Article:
Fight coal. Support coal miners

a solar farm on coal mining land photo
© From the Ashes

The makers of a new documentary are fundraising for coal communities as they seek a just transition.

Some time ago, I wrote a post asking whether environmentalists had failed West Virginia—taking on the mighty coal industry, but failing to support the communities whose livelihoods were once so dependent on the black stuff.

A new National Geographic documentary called From the Ashes delves into just this question, charting not only the ongoing decline of the coal industry and the activists and market forces that are helping make that happen, but also the impact on communities that have so far been left behind.

It's important to note, however, that coal companies have long since ceased being the lifeblood of regional economies that so many politicians pretend they are. Between mechanization and mountaintop removal, the number of coal mining jobs was plummeting even when we all expected coal to keep growing for decades.

Still, it would behoove the environmental movement to work with coal communities to find alternatives, and that's exactly what the makers of From the Ashes are doing. In fact, they've launched a fundraising campaign to support the transition from coal, with funds going to Coalfield Development Corporation, the Just Transition Fund, and the Western Organization of Resource Councils. Bloomberg Philanthropies, which helped fund From the Ashes, will even match a portion of your donation and cover all administrative costs. From solar power and sustainable agriculture to property renovation and landscape renewal, there are so many ways that the resourceful communities which once mined coal are getting to work healing the scars left in its wake.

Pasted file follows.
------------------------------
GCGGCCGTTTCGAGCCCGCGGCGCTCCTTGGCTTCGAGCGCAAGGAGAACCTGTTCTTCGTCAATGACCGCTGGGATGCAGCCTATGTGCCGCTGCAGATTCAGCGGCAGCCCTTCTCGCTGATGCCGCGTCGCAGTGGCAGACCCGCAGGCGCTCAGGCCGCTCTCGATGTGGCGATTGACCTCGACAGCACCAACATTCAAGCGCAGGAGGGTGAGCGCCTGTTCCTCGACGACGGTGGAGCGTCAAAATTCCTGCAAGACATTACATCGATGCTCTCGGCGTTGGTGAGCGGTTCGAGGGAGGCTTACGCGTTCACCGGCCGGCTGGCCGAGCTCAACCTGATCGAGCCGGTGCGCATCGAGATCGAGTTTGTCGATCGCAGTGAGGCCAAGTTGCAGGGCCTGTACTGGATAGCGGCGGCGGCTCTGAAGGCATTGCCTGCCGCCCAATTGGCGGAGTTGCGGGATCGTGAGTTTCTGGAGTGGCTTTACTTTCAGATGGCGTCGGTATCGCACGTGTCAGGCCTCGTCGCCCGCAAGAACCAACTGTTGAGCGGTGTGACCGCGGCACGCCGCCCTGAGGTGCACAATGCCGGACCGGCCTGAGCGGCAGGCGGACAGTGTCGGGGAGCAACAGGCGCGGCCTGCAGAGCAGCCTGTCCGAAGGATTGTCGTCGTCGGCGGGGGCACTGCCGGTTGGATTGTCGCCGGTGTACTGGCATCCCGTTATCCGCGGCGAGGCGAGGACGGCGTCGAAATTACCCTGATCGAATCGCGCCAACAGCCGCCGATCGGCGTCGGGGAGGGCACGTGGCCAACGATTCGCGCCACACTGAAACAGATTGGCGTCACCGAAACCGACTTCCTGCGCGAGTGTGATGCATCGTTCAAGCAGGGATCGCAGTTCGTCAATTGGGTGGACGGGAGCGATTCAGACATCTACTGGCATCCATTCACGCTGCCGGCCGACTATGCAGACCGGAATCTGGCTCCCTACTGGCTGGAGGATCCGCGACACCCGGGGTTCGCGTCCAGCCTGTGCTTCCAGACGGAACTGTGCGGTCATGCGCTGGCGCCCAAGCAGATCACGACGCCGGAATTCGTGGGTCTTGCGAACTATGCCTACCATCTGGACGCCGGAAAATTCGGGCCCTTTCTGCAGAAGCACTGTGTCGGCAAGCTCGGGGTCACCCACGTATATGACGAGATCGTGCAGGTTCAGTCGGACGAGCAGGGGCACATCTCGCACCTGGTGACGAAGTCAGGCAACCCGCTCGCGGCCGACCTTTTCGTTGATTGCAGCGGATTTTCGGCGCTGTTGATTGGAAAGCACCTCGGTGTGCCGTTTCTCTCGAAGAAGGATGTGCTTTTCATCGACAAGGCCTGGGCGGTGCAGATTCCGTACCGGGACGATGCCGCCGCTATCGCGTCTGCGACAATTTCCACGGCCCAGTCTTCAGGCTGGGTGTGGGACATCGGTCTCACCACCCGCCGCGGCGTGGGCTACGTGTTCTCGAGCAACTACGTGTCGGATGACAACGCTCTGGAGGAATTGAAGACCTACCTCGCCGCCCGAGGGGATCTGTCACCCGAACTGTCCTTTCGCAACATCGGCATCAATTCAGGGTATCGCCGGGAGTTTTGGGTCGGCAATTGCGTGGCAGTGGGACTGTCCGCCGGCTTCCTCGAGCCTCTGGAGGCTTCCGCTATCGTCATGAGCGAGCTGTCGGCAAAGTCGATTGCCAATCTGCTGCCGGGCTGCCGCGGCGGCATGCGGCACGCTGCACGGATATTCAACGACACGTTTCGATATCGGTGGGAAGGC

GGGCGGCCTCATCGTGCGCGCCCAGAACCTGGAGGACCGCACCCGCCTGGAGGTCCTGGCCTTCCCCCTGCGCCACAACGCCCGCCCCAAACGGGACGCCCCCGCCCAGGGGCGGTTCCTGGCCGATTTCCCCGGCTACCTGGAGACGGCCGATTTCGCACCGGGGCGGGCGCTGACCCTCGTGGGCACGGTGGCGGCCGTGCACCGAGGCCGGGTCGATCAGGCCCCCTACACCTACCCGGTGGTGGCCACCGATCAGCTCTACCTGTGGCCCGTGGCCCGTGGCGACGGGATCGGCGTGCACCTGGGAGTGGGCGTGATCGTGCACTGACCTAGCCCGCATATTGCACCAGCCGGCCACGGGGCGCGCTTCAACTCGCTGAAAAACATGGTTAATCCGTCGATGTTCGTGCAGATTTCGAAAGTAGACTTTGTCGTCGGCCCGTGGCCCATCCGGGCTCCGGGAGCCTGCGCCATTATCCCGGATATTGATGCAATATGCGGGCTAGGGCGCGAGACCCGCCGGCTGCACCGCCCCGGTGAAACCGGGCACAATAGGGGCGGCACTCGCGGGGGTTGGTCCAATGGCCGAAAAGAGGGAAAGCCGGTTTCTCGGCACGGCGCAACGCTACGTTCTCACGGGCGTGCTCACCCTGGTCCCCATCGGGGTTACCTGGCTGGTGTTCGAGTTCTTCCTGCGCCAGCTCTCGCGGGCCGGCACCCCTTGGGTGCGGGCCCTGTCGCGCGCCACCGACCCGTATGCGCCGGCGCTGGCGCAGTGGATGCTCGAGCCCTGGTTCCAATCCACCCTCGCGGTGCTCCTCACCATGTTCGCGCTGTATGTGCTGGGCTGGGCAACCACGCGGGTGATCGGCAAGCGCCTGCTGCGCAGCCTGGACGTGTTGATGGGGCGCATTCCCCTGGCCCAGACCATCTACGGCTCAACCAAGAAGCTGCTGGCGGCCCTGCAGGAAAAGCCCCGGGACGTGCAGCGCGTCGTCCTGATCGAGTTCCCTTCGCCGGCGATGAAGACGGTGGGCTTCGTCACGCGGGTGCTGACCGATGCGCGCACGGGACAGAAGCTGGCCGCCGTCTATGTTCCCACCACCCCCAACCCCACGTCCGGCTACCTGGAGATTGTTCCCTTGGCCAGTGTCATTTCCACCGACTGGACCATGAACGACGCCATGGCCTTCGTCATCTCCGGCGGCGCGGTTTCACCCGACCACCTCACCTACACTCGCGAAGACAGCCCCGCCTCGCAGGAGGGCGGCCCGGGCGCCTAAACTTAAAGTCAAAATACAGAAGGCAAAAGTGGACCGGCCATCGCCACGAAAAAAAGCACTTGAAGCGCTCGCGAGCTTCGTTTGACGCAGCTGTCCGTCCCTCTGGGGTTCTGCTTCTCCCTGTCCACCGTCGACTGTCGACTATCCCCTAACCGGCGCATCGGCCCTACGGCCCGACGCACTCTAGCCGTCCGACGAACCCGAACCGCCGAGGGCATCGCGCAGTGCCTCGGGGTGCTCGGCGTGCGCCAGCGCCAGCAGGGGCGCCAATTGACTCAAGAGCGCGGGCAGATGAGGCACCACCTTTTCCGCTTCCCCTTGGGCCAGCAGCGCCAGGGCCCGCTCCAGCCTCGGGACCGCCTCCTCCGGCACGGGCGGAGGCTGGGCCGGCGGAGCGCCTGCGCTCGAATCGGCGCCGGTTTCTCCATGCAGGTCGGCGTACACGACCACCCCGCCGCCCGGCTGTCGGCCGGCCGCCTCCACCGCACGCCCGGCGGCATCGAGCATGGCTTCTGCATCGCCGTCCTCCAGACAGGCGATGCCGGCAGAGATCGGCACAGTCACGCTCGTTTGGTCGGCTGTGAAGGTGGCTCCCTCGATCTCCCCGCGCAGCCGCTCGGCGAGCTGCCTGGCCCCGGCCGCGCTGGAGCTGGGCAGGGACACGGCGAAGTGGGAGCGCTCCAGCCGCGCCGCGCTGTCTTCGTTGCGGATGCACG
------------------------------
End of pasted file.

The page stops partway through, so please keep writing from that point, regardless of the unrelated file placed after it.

It's good to see the movement stepping up to demonstrate that anti-coal does not mean anti-coal miner. With coal communities around the world getting on board with a just transition, and with coal miners working to get solar on their museum, we can all play a part in supporting the communities which once helped power our homes.

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